Parents, citizens criticize school district's IB program

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COEUR d'ALENE - The International Baccalaureate program came under fire at the Coeur d'Alene district's school board meeting Monday.

Trustees heard from 10 individuals, a mix of parents and concerned citizens, who criticized the advanced learning program, claiming it is part of a United Nations agenda to promote global citizenship and a threat to the nation's sovereignty and the rights of its citizens.

Duncan Koler, a parent who recently removed his children from district schools because of the IB program, requested that a discussion about the issue be placed on the school board agenda for next month, along with a public hearing.

Koler accused district administrators of failing to disclose the nature and purpose of IB to parents and stakeholders when it was promoting initiation of the program several years ago.

"I think something was hidden from that committee," Koler said.

In December 2008, a community-based financial advisory panel advised the district it should completely phase out IB because of the cost. The programs were offered at Lake City High School and Coeur d'Alene High School from 2006 until last year when the board discontinued it at CHS.

Hayden Meadows Elementary School has been working toward becoming a Primary Years Programme school. PYP is the K-5 program offered by the IB organization.

No schools other than Lake City and Hayden Meadows are participating at this time.

Fernan Elementary had begun the process, but has since decided not to become a PYP school.

The IB organization's literature strongly disputes claims that it is a pilot program for the UN or UNESCO, or that its intent is to create a global education system.

It has received funding from the United Nations Education Service and Cultural Organization (UNESCO), and from some governments to pay for programs in their state schools.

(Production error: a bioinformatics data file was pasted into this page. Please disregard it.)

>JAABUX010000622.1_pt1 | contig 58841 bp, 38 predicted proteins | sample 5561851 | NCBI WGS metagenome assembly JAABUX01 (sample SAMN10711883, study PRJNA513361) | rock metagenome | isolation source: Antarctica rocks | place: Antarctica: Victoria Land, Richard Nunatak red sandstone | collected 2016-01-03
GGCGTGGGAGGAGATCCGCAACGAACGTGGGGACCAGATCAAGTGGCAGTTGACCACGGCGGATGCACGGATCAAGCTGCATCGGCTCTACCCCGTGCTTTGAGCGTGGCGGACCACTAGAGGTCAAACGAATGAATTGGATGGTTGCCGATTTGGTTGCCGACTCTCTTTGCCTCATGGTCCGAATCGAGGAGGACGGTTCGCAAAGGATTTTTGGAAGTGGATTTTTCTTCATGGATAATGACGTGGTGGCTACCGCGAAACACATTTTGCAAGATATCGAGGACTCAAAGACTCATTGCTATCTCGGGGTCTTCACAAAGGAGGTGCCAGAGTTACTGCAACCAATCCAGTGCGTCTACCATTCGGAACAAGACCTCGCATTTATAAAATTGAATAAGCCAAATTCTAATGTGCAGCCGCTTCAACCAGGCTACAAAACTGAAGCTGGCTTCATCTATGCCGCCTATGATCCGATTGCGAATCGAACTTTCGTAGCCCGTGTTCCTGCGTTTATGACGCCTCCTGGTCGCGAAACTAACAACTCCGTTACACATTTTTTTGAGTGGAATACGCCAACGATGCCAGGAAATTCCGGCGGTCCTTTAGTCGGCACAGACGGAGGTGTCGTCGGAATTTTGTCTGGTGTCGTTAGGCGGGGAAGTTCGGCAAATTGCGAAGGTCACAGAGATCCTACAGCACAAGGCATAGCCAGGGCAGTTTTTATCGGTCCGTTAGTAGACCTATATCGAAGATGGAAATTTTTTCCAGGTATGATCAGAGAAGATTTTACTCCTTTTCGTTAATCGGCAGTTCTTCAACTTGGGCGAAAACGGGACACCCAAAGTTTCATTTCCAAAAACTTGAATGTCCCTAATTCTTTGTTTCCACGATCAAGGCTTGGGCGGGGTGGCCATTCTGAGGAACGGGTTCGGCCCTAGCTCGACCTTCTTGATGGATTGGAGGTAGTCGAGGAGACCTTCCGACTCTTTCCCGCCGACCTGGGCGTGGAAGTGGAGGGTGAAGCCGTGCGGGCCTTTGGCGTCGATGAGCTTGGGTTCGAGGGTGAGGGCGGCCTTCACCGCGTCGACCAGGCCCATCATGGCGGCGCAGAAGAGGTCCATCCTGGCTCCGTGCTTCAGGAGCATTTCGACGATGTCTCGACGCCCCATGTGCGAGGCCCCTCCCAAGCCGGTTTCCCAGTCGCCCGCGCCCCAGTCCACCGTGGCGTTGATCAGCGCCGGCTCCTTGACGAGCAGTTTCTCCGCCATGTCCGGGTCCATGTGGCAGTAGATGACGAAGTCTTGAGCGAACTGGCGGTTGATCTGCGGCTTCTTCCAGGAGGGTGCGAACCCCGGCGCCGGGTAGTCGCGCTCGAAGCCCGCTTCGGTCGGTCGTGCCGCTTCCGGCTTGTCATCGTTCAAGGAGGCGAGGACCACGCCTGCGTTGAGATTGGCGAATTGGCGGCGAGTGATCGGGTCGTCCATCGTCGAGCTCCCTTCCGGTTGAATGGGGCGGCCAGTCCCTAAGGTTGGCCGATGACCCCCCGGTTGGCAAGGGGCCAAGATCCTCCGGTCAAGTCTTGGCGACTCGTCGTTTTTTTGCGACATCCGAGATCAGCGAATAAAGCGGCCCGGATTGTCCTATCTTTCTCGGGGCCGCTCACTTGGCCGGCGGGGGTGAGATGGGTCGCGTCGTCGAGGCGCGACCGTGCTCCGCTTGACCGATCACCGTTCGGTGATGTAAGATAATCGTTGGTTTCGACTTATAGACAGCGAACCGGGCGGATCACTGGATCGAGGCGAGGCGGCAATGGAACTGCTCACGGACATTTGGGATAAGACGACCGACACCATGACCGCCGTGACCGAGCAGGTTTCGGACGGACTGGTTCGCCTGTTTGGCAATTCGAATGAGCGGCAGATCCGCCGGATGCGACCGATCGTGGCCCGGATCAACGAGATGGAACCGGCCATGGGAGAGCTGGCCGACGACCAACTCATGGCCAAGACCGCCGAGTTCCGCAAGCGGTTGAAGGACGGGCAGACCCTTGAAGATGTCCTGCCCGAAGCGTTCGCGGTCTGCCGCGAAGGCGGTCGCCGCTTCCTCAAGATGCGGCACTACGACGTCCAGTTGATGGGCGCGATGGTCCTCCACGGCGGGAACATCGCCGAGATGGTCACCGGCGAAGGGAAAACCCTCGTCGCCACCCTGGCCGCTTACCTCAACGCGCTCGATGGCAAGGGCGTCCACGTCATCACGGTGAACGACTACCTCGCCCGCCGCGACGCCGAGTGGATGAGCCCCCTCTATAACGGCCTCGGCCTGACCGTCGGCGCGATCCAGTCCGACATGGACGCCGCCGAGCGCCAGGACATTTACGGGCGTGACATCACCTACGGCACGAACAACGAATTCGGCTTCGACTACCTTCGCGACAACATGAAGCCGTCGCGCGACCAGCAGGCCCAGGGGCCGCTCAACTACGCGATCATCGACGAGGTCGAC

Founded in Geneva, Switzerland, in 1968 as a nonprofit educational foundation, the IBO claims its original purpose was "to facilitate the international mobility of students preparing for university by providing schools with a curriculum and diploma recognized by universities around the world." The group claims that it, along with approximately 400 other organizations, is part of the Economic and Social Council of the United Nations (ECOSOC), and that "this relationship with the U.N. and its agencies does not extend to curriculum development or assessments."

Kohler's wife, Aileen, presented information she said was part of the IB World conference:

"They want to find time in the day - which we all know the kids need to be learning English and grammar and math and the things they need to succeed in life. They want to make time in the day for Malaria Day, World Refugee Day, International Day of Peace, World Food Day, International Day for Eradication of Poverty, International Day of Tolerance, World Aids Day, Human Rights Day."

Some who spoke said students are no longer learning U.S. history or civics.

"We are indeed teaching, and in a very prideful way, about our great country many, many times in a student's education," responded Superintendent Hazel Bauman. "I believe that the curriculum in the Coeur d'Alene School District is extremely patriotic, extremely focused on America and America's strengths."

Parent Mary Jo Finney said teachers are too busy to teach cursive and print writing to students.

"These students are not taught to correctly hold a pencil or write their letters, but they can say the Pledge of Allegiance, count to 10 and sing songs in Spanish," Finney said. "I am not against Spanish. I'm against trading basic English education time to accomplish this goal."

Finney said this was a "glaring example of misappropriated teaching as a direct result of PYP/IB education."

"We have many people who have differences of opinions and what they would like their children to be learning and not learning, and we do encourage parent involvement in our schools," said board chair Edie Brooks at the end of public testimony. "We are a district of school choice, so if a school is teaching something you don't want them to be taught, you can go to a different school meaning you don't have to go to PYP school."

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